The Hospitality Sector Is At A Crucial Point In Its Development – Here’s Why

By Vincent Tang, Regional Vice President, Asia

The hospitality industry is on the verge of an evolutionary leap, where the relationship between customer and brand will at last become real-time and relevant. Technologies such as AI and machine learning, IoT, and near field communication (NFC) are coming of age.

And, together these technologies share the potential to create personalised moments that matter. It is possible for hospitality businesses, including restaurants, hotels, casinos and resorts, to deliver this level of experience, if they right technologies are applied in the right ways. Indeed, while travel and hospitality brands have been tiptoeing around personalisation for quite some time, 2019 could, because of these new technologies, be the year when they can make meaningful progress.

However, the hospitality sector can only really move forward if new forms of customer engagement at front of house, can be met with intelligent back-office solutions, such as enterprise resource planning (ERP) software. These are helping hospitality businesses to transform their operations and grow, here’s how:

1. Transitioning away from old or inflexible systems

Businesses in the hospitality sector are starting to move away from old back-office processes that provide decision makers with little visibility into their operations. Key to enabling a personalisation strategy is the ability to modernise the back-office, to spot trends, and act on customer preferences. This data must be used to inform decisions about everything–from what biscuits to put in hotel rooms, to which drinks need their stock levels replenishing.

This can only really be personal if the ‘back-office’ is connected to the wider business, as well as the systems that customers themselves interact with. Virgin hotels is one example of a business that is getting this right. Through it’s ‘The Know’ preference programme, customers can select their mini bar, or even allergy requirements. The result? A tailored hotel room for the customer, made possible because the hotel’s customer interface communicates effectively with its ERP, and the ERP can allow staff to adjust stock levels or resources accordingly.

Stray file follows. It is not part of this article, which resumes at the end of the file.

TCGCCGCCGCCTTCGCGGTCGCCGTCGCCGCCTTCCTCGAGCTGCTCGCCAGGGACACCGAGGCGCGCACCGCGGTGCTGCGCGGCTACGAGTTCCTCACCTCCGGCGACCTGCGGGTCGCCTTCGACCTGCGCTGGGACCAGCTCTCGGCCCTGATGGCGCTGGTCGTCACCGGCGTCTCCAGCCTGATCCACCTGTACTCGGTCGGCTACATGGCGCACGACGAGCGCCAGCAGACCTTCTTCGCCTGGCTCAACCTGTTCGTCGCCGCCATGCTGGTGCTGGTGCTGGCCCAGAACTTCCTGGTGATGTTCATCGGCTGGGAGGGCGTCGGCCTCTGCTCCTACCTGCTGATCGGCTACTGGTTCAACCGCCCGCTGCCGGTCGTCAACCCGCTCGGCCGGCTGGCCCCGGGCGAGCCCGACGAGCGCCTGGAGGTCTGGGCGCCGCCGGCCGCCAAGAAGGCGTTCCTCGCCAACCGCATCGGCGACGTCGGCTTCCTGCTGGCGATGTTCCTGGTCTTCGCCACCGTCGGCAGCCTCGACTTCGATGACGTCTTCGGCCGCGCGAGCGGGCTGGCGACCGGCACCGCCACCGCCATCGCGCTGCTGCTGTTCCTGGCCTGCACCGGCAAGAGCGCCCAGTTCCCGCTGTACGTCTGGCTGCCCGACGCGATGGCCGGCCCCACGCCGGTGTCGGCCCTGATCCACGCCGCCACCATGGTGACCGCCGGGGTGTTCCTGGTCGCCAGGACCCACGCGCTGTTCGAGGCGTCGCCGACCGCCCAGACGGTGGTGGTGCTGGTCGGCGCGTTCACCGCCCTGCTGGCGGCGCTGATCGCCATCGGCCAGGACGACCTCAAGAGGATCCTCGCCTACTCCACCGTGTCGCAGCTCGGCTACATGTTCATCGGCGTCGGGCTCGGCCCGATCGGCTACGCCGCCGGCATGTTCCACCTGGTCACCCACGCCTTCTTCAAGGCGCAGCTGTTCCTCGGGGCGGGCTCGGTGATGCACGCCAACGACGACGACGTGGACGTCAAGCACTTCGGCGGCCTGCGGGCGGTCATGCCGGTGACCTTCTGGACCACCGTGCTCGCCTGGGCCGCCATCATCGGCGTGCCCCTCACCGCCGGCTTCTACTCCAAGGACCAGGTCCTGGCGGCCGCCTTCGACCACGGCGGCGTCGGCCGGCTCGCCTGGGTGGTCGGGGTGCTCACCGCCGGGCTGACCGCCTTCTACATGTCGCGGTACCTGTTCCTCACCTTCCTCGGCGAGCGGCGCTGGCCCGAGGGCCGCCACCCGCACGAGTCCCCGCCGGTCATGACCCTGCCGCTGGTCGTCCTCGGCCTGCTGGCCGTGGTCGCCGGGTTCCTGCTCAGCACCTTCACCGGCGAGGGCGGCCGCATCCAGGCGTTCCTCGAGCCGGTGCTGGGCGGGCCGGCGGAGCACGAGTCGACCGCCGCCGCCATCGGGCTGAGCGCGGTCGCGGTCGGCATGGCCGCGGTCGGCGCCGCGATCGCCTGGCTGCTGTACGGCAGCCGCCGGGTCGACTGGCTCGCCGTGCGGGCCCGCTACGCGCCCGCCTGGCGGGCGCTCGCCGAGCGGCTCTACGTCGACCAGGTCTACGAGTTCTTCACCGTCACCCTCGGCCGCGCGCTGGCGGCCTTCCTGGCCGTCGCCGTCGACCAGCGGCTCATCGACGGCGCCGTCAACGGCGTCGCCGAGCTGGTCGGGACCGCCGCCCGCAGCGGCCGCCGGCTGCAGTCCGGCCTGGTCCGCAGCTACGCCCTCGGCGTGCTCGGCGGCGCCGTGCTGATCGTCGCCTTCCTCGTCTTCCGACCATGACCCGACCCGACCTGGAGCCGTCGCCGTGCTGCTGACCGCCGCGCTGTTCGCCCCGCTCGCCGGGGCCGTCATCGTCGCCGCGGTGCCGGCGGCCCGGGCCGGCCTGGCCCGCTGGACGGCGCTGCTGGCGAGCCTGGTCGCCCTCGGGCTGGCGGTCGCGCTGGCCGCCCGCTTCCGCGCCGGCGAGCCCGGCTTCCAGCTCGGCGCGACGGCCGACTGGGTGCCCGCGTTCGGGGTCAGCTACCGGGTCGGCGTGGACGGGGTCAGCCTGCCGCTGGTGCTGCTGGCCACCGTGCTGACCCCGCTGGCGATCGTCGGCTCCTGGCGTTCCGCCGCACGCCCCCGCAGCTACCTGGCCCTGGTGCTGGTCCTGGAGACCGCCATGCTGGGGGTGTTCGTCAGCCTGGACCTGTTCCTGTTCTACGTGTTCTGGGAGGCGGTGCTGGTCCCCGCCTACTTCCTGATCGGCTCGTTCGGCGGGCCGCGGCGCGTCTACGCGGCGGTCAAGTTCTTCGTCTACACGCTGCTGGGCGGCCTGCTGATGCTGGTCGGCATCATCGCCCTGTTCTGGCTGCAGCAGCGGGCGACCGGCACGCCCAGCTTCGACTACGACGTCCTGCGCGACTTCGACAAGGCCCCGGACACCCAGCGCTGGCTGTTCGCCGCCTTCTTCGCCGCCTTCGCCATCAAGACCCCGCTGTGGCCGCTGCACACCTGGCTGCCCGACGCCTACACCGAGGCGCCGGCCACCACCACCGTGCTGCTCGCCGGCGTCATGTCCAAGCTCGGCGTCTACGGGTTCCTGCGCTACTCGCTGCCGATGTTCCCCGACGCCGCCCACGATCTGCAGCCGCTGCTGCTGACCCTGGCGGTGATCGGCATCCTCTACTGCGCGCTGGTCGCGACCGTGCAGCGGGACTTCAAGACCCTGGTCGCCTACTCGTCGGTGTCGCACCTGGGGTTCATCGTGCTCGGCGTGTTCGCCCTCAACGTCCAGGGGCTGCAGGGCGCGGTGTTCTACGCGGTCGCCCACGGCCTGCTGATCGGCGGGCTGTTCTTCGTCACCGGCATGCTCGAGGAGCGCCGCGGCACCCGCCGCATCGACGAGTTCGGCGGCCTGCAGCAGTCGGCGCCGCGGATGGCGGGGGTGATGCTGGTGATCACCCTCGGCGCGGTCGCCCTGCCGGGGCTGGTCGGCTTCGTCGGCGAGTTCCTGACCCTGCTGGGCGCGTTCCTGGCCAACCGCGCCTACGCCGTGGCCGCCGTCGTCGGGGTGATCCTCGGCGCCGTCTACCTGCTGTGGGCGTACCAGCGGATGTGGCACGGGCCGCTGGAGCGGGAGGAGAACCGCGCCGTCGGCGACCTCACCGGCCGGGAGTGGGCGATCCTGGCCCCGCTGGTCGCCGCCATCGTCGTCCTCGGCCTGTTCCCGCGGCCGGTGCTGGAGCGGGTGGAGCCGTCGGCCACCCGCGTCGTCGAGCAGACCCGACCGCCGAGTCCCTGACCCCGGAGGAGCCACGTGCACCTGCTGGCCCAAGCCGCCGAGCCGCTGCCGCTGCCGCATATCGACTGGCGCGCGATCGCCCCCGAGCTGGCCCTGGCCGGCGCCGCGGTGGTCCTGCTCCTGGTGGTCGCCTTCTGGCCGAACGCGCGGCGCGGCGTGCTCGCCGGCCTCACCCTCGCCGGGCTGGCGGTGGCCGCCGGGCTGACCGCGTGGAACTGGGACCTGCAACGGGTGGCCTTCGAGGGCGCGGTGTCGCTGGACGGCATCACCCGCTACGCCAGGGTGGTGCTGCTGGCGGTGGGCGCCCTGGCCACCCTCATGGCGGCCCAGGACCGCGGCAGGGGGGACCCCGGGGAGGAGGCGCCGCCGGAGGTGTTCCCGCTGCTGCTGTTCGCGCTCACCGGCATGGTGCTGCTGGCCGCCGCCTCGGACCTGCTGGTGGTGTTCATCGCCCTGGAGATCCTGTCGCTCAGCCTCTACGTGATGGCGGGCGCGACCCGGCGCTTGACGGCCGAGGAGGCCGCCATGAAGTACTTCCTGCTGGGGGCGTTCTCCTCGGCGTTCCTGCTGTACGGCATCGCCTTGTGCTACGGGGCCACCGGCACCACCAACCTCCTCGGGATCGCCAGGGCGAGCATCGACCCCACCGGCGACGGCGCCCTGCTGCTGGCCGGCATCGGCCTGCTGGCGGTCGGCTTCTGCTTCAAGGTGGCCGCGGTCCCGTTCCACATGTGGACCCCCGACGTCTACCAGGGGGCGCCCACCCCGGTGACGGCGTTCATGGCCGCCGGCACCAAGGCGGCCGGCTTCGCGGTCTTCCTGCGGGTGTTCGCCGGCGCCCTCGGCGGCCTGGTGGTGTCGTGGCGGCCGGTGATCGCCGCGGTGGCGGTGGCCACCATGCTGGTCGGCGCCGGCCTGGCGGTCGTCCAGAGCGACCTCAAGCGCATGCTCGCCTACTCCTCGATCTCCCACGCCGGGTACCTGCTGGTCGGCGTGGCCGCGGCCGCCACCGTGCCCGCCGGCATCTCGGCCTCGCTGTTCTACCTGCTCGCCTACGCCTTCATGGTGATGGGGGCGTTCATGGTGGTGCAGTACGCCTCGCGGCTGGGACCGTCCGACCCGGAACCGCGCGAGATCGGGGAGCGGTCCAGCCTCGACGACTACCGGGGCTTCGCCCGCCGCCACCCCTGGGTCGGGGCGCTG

2. Deliver a quality service to customers

Indeed, quality is at the core of any personalised offering, and is a key differentiator in the hospitality space. ERP stands at the heart of making quality possible, yet profitable, because it orchestrates the efficiency of tasks such as cleaning or property maintenance, or the interactions between guests and staff.

As many in the hospitality sector know, service makes the difference between a satisfied customer, or a frustrated one, and in today’s connected age, a frustrated customer can have a quick and dramatic influence on future sales. Reviewing sites, such as TripAdvisor are becoming increasingly powerful (in fact, TripAdvisor has over 600 million reviews and opinions), and these are put under constant scrutiny by customers, before they have even visited. A strong business management system can help navigate the turbulent waters of customer service, on which so much influence hinges, by logging quality, and indexing everything from core service operations, to the sentiment of reviews shared on social networks.

3. Analysing trends in customer expectations

Knowing what’s trending and what’s important to customers (past, present and future) is key to understanding how to capture interest, and deliver a service that meets or exceeds expectations. For example, did you know that in South East Asia, consumers will spend $200 billion booking travel online by 2025? Did you also know that 70% of Southeast Asia’s population is younger than age 40 and more technologically adept than their parents’ generation? These statistics alone should be enough to convince a hospitality professional that opening doors to a tech-savvy customer base is a good idea. A modern ERP system will provide business decision makers with crucial insights, that can influence their next investment decision, what sort of technology they implement into their buying journey, or what locations are more likely to be successful than others.

A suitable ERP solution can help streamline operations, reduce costs and manage virtually every aspect of a back-office. This is something that has been evidenced by Hotel Indonesia Kempinski, among others. The hotel is using Epicor iScala Hospitality to track daily revenue and gain an umbrella view of all of its functions. Ultimately, automating crucial functions in this way, can allow a business to explore and develop new personalisation projects.

So, welcome to a new era of intelligent hospitality, an era where personalisation is set to be unleashed.


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